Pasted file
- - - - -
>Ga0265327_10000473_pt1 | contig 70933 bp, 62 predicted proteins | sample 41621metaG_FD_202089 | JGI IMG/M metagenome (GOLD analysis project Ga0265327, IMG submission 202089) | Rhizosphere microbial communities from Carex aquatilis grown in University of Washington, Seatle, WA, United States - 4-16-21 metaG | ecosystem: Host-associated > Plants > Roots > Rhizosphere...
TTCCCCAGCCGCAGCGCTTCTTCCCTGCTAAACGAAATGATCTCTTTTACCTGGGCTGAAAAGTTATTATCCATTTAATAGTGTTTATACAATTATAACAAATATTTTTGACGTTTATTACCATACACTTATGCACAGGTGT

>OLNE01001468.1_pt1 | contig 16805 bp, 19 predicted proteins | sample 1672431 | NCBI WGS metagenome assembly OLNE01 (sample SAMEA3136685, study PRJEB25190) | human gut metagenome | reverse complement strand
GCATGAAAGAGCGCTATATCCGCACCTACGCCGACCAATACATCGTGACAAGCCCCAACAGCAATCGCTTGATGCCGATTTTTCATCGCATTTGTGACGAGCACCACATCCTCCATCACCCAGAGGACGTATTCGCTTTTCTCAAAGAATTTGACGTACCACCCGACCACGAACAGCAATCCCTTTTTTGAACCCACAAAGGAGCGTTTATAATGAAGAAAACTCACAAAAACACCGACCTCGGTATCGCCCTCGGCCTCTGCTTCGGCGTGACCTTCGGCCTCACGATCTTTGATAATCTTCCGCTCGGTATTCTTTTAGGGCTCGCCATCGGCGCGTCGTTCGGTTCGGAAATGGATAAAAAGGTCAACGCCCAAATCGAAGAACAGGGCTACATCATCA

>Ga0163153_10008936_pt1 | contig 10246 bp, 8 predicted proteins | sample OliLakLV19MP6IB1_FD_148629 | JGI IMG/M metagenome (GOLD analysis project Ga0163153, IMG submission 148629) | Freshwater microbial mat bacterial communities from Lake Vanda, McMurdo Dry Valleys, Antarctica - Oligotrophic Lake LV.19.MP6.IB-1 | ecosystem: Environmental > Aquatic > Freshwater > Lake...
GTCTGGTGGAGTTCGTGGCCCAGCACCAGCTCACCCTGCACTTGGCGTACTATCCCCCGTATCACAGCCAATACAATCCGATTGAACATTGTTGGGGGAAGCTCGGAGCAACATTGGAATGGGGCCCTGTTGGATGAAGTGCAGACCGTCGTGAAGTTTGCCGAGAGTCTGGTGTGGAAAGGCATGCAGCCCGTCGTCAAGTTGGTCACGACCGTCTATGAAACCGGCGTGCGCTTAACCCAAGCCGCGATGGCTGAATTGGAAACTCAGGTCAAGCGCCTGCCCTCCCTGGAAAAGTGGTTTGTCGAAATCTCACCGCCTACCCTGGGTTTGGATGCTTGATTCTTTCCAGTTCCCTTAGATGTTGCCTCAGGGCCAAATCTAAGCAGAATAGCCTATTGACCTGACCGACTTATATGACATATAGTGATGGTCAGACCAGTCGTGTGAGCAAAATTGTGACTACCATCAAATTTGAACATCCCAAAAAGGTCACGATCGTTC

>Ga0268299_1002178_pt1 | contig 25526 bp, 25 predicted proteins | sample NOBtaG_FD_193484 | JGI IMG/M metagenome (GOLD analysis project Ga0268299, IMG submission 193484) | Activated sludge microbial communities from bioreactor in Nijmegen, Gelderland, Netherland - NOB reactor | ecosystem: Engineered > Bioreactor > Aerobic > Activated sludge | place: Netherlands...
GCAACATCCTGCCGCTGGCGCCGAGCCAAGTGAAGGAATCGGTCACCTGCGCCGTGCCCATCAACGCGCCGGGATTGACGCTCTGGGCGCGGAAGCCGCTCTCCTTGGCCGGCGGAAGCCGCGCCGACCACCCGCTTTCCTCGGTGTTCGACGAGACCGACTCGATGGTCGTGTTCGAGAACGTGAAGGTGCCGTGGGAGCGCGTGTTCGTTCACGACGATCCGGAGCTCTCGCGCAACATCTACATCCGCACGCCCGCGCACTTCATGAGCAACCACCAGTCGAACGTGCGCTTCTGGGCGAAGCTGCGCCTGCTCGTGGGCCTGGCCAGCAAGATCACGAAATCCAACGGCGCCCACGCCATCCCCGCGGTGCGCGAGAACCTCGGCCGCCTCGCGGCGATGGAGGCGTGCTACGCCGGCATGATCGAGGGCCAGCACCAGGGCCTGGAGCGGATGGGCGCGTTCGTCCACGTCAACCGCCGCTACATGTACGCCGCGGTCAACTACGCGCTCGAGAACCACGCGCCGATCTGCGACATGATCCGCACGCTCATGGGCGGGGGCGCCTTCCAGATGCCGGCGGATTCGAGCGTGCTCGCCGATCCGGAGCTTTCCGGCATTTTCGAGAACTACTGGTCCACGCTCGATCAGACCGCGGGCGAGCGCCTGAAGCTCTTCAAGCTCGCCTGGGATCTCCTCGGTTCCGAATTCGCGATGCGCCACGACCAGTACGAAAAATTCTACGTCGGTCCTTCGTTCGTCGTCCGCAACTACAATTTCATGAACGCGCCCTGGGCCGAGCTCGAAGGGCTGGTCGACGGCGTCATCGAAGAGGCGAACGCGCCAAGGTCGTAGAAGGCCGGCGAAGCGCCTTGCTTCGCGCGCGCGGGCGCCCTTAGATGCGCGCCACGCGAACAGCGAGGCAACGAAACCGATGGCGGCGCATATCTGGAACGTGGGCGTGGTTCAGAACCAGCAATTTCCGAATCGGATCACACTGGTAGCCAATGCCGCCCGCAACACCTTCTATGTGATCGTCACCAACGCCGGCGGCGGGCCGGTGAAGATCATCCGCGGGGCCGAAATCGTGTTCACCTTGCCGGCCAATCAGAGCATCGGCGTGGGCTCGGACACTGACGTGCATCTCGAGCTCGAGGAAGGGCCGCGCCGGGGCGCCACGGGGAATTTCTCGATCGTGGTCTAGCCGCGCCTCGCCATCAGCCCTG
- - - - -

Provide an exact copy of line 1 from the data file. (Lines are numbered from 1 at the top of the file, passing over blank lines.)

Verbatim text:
>Ga0265327_10000473_pt1 | contig 70933 bp, 62 predicted proteins | sample 41621metaG_FD_202089 | JGI IMG/M metagenome (GOLD analysis project Ga0265327, IMG submission 202089) | Rhizosphere microbial communities from Carex aquatilis grown in University of Washington, Seatle, WA, United States - 4-16-21 metaG | ecosystem: Host-associated > Plants > Roots > Rhizosphere...